What is a California Resale Certificate and Can I Use an XYZ Letter Instead?
In California, the State Board of Equalization, known as the BOE or the SBE, imposes sales tax on the sale at retail of tangible personal property. By definition, if the sale is not "at retail" no sales tax is due on the transaction. For example, wholesale sales, i.e. a sale to someone who intends to again resell the property to a third party, is not a sale at retail. If your business undergoes a sales and tax audit, it is up to you to prove which of your sales was not at retail.
If you can't prove that your sales were not at retail during a sales and use tax audit, you have a sales tax problem which can potentially get very, very expensive and can lead to the untimely death of your business. Worse yet, if your business can't pay the sales tax, then you may get stuck with having to pay it out of your pocket. This is true even if your business is a corporation, LLC, or other entity which would normally insulate its owners from personal liability for the debts of the business.
The best method for a seller to prove that his purchaser intended to resell the property (and therefore that the seller was not required to charge sales tax), is to obtain a timely "resale" certificate from the purchaser. Obtaining a timely resale certificate creates a presumption that the property is purchased for resale. However, the presumption only applies if it is taken from a person who holds a California sellers permit. The resale certificate is timely only if it is obtained prior to the delivery of the product with the seller's normal billing cycle or before the purchaser is billed. Although the resale is required to be dated, if it is undated but it was obtained in a timely manner, it will not bet treated as invalid for lack of a date.
If you would like to see the form of the resale certificate prescribed by the BOE, here is a link. Feel free to reprint it and use it in your business. This form is one that was issued by the Multistate Tax Commission and adopted by the State of California along with many other states. It is intended to cover all of the requirements set forth in California Sales Tax Regulation 1668, Resale Certificates. tax. For example, it certifies that the purchaser has a California sales tax permit and that it intends to resell the property. There is no requirement to use the BOE form as long as the form used covers all the requirements of California Sales Tax Regulation 1668, but our tax attorneys recommend its usage because being able to present that during the course of a sales tax audit will speed up the process.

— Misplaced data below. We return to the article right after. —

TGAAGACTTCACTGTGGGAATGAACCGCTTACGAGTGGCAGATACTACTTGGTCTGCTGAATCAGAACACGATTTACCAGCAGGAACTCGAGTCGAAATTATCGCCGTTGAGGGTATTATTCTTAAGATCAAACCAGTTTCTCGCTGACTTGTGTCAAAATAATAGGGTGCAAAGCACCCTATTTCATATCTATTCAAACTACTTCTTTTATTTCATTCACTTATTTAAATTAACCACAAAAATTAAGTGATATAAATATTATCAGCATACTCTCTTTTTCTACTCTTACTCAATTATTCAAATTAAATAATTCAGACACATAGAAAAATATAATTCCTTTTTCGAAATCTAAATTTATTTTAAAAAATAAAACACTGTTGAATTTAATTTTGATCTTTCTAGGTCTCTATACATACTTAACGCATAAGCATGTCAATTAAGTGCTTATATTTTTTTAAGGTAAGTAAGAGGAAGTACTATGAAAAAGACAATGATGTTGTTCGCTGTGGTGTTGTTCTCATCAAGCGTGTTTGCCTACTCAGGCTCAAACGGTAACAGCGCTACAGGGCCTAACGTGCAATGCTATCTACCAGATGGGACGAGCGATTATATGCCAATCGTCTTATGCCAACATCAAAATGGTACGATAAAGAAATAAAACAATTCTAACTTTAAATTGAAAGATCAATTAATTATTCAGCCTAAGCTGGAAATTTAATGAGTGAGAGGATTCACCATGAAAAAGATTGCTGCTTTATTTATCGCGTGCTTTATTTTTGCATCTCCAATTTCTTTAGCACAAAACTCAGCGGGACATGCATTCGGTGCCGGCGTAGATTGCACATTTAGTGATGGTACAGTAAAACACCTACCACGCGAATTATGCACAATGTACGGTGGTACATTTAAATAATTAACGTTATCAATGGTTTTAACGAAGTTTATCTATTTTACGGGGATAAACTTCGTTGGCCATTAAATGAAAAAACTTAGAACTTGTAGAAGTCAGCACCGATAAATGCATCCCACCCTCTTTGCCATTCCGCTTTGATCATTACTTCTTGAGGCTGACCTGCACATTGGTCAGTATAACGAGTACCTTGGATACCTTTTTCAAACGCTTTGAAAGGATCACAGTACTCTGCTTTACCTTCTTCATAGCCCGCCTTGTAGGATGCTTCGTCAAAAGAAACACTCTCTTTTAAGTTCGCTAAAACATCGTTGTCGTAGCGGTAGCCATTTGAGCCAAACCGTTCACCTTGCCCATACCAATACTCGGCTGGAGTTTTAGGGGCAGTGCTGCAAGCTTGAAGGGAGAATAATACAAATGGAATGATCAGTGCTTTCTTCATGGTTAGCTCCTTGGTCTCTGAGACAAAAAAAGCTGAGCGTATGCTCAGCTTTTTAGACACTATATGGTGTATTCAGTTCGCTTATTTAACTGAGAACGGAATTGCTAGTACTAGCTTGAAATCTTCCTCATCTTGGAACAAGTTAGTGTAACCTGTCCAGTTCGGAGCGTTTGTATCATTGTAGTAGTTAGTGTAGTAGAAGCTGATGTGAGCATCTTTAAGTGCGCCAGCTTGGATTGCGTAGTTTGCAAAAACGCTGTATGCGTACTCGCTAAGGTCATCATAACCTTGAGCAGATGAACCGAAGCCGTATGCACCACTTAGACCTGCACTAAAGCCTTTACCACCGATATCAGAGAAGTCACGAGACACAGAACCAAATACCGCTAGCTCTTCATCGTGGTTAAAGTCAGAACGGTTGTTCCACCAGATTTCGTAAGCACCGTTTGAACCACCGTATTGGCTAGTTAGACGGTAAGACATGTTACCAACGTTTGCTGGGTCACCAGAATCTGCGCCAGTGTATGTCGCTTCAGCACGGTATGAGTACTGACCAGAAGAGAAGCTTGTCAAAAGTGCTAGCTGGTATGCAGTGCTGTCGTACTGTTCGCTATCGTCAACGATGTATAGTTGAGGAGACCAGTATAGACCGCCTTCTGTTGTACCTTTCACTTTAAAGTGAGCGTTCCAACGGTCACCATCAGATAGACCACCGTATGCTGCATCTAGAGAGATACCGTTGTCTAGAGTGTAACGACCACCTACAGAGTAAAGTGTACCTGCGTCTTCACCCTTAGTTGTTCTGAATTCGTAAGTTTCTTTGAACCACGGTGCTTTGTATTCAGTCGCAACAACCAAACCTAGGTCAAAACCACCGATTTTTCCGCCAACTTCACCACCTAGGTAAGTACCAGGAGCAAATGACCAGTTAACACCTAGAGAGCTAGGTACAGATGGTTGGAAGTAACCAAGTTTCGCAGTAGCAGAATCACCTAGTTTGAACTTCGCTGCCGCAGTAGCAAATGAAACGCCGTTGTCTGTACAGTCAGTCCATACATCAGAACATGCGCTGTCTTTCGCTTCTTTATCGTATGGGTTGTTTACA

A resale certificate can be either a blanket resale certificate or a qualified resale certificate. California sales tax auditors are instructed that during a sales and use tax audit, they should determine if the resale certificate was prepared as a blanket certificate or a qualified resale certificate. If the certificate is a blanket one, then all the sales to that purchaser will be presumed to be non-taxable, i.e. not at retail.
A retail certificate is not retroactive and therefore, one that is received in an untimely manner does not relieve a business of the liability for sales tax. Nevertheless, the resale certificate is only one method of proving that a sale is not at retail. If a business does not obtain or maintain resale certificates, one of the ways our sales tax attorneys commonly demonstrate to the California State Board of Equalization that a sale was not at retail, is through using so-called "XYZ letters."
An XYZ letter is a letter sent to all, or usually just some, of the business' purchasers which seek to verify how the purchaser used or disposed of the property, i.e. to confirm whether or not the sale was at retail. The XYZ letter will typically include the following:
- seller's name
- seller's permit number
- invoice numbers and dates
- a description of the property sold, and
- the amount of the purchase(s)